Moreover, this step of project planning should be addressed during the full project implementation. Remember, communication is the key to successful management, and do not doubt its importance. As per Project Management Institute, 80% of employees spend half of their workweek on “rework” caused by poor communication.
2. Identify stakeholders and determine goals
Sometimes there are so many stakeholders that it gets difficult to be aware of everyone. Moreover, they can be direct or indirect with more or less significant impact on a project respectively. That’s why it is crucial to identify those who directly influence a plan and then seriously consider their needs.
Who can be a stakeholder?
- A sponsor – an individual who funds the whole project and approves it.
- A project manager – an individual who directly does planning with the following creation, execution, and control.
- A team that creates end product. They participate in many crucial aspects like development, quality, design issues, etc.
- End users who actually use the end product.
This can be a long list of people who participate in a project: risk analysts, procurement specialists, etc.
What can be done here? Conduct interviews with key stakeholders. It will help to realize the requirements and goals that have to be achieved. The easiest way to manage and achieve objectives (goals) is to use a Smart technique for goal setting.
During interviews, a manager realizes what problem is addressed by the project and why it is actually sponsored.
This is our WHY question.
3. Define a project scope
Obviously, this is the most important stage among the other project planning steps. The plan basics are pointed out and discussed here: justification, product description, acceptance criteria, objectives (deliverables), exclusions, constraints, assumptions, cost estimates, and some others. All direct and indirect stakeholders should come to a complete understanding and agreement during this stage. As soon as it is accomplished, all those points make up a project scope statement.
As a result, this step implies not only crucial moments to agree upon but also establishes good communication between stakeholders and diminishes any risks of misunderstandings that may lead to scope creep.
This is our WHAT question.
4. Define roles and responsibilities
When we speak about a project team, a PM’s duty is to assign tasks to everyone involved. Team members should know their roles and set of responsibilities. Of course, each task should have a definite number of participants.
This is our WHO question.
5. Schedule a project
This is the continuation of the previous point. As soon as a manager defines roles and responsibilities for team participants, the next step in a project plan and in a project management plan is to set work duration for each resource with start/end dates.
This is our WHEN question.
Moreover, here managers set milestones and critical paths – to say in general, this is work with a timeline.
Thus we are approaching the next point – what online software to use for project scheduling.
6. Visualize a project plan with a Gantt chart
How to plan a project timeline?
Note: some people refer to their projects only as a schedule. This concept is wrong. The schedule with its visualization is only part of planning. The entire project is a much more complicated entity.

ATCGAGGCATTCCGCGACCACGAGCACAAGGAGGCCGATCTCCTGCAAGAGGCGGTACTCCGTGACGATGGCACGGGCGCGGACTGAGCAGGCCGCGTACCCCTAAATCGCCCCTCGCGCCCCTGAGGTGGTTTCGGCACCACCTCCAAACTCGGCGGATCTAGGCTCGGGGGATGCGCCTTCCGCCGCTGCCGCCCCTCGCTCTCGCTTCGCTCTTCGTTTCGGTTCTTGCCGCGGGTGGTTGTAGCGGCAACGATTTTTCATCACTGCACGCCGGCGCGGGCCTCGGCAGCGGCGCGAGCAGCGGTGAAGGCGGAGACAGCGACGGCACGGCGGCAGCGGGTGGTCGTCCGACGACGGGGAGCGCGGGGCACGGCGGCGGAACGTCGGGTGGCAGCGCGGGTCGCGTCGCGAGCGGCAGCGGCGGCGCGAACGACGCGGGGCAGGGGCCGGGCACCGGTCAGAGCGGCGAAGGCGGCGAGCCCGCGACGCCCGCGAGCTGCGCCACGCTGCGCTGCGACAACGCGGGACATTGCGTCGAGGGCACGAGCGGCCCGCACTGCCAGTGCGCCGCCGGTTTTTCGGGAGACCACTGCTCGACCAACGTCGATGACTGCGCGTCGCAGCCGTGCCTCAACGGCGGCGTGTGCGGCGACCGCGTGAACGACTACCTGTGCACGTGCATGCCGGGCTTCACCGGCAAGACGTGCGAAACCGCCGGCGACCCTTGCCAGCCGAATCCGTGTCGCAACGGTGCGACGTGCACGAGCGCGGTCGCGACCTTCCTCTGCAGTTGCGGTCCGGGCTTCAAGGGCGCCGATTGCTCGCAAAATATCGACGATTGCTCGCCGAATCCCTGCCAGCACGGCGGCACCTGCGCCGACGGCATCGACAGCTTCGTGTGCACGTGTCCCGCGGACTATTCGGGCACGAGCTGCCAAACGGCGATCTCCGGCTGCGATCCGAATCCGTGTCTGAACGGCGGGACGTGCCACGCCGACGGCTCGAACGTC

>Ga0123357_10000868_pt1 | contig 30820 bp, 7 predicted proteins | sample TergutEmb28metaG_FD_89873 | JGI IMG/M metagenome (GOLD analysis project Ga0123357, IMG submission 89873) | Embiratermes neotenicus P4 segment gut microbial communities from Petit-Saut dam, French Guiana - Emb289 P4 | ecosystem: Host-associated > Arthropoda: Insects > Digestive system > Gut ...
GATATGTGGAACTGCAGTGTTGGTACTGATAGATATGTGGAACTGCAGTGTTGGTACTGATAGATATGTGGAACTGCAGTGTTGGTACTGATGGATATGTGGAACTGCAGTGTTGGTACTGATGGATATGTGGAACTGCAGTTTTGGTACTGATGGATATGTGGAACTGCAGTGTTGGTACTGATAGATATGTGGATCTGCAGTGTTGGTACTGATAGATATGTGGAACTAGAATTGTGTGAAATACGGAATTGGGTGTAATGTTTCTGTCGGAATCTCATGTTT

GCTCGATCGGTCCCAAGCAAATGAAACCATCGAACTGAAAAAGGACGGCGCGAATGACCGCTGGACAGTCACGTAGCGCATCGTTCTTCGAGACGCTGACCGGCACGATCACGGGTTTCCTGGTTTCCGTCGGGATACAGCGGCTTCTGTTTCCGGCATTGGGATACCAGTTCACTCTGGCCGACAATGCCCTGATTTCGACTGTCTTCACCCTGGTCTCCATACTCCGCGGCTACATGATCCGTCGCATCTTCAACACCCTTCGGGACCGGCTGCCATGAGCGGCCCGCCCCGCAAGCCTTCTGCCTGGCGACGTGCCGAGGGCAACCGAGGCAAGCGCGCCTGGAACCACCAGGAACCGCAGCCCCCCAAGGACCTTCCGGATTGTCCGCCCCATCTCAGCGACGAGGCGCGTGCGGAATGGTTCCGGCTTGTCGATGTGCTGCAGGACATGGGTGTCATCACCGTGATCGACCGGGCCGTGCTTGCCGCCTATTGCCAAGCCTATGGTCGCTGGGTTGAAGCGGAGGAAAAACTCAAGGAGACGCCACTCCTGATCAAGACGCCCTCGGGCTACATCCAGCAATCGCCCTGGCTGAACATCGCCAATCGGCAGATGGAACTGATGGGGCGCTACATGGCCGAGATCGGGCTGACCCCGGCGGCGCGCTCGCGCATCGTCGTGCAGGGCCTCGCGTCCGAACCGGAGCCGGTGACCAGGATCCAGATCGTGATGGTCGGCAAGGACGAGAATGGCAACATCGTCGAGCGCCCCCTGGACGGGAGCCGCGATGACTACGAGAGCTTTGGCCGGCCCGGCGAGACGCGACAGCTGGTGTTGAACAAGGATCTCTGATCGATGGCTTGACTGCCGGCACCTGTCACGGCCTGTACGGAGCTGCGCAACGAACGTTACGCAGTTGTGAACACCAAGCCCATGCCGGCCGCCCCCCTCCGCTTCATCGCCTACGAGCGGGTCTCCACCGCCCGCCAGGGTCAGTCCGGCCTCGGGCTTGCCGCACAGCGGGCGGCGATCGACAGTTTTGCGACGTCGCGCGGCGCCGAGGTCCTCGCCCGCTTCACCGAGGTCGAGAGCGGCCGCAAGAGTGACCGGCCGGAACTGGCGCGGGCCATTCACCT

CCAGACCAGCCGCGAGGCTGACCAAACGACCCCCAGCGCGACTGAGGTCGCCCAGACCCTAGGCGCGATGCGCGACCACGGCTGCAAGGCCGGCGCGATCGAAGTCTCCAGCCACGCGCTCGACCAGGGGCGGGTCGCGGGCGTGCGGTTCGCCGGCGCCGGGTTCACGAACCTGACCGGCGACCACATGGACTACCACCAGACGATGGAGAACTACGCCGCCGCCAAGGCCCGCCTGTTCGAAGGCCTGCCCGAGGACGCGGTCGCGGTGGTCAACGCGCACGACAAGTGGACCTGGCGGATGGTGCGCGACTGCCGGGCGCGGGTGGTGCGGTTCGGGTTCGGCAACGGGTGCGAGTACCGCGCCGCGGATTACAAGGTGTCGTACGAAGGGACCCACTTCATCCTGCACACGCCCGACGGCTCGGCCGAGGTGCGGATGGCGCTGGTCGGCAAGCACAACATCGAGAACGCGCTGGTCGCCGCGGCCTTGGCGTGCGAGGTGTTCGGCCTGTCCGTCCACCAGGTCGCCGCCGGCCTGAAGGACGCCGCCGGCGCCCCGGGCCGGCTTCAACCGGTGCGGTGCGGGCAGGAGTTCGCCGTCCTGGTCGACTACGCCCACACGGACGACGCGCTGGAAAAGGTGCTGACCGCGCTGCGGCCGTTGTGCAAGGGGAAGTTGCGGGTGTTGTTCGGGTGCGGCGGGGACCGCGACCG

GanttPRO is an effective online Gantt chart maker for scheduling timelines. With this app, a manager can:
- Create tasks and assign them to team members.
- Set duration with start and end dates for each task.
- Set dependencies between events. A manager tracks all actions and knows where one event comes to an end and gives a start to the other action.
- Track the progress of each task and the whole project.
- Identify resources needed for each task.
- Define the cost for each resource.
- Collaborate with team members and view all changes made by them.
- Follow milestones – any significant events that can’t be lost as they have a direct impact on a plan.
- Enable a critical path – the shortest time needed for project completion.
GanttPRO makes it easy to visualize necessary actions that make up a planning process and a plan.
Online Gantt chart maker for advanced project scheduling
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7. Manage risks
Project management consists of risk management – it is one of the most critical planning steps. Almost no stage in this complicated sphere can go without risks. Therefore, it is highly recommended to define what can go wrong on every step.
An experienced manager not only assesses risks but also creates plans of how to handle them in case they occur. Their team should also know the possible reaction to any changes.
What risks can occur?
- Too optimistic expectation about time and cost.
- Unclear requirements and needs.
- Unclear roles and responsibilities.
- Changes in requirements.
- New requirements.
- Budget cuts.
- Poor communication.
Stick with it
There are no two identical projects. One can be perfect with no risks and delays; the other can fail even with the same sponsors, project managers, and teams, costs, timelines, and deliverables. Plans will change, risks will occur. But what will ease planning is a detailed project scope, schedule, good teamwork, and assessed risks – this is supposed to be in a solid and, at the same time, simple project management plan. Then even such challenging things can bring fun and joy.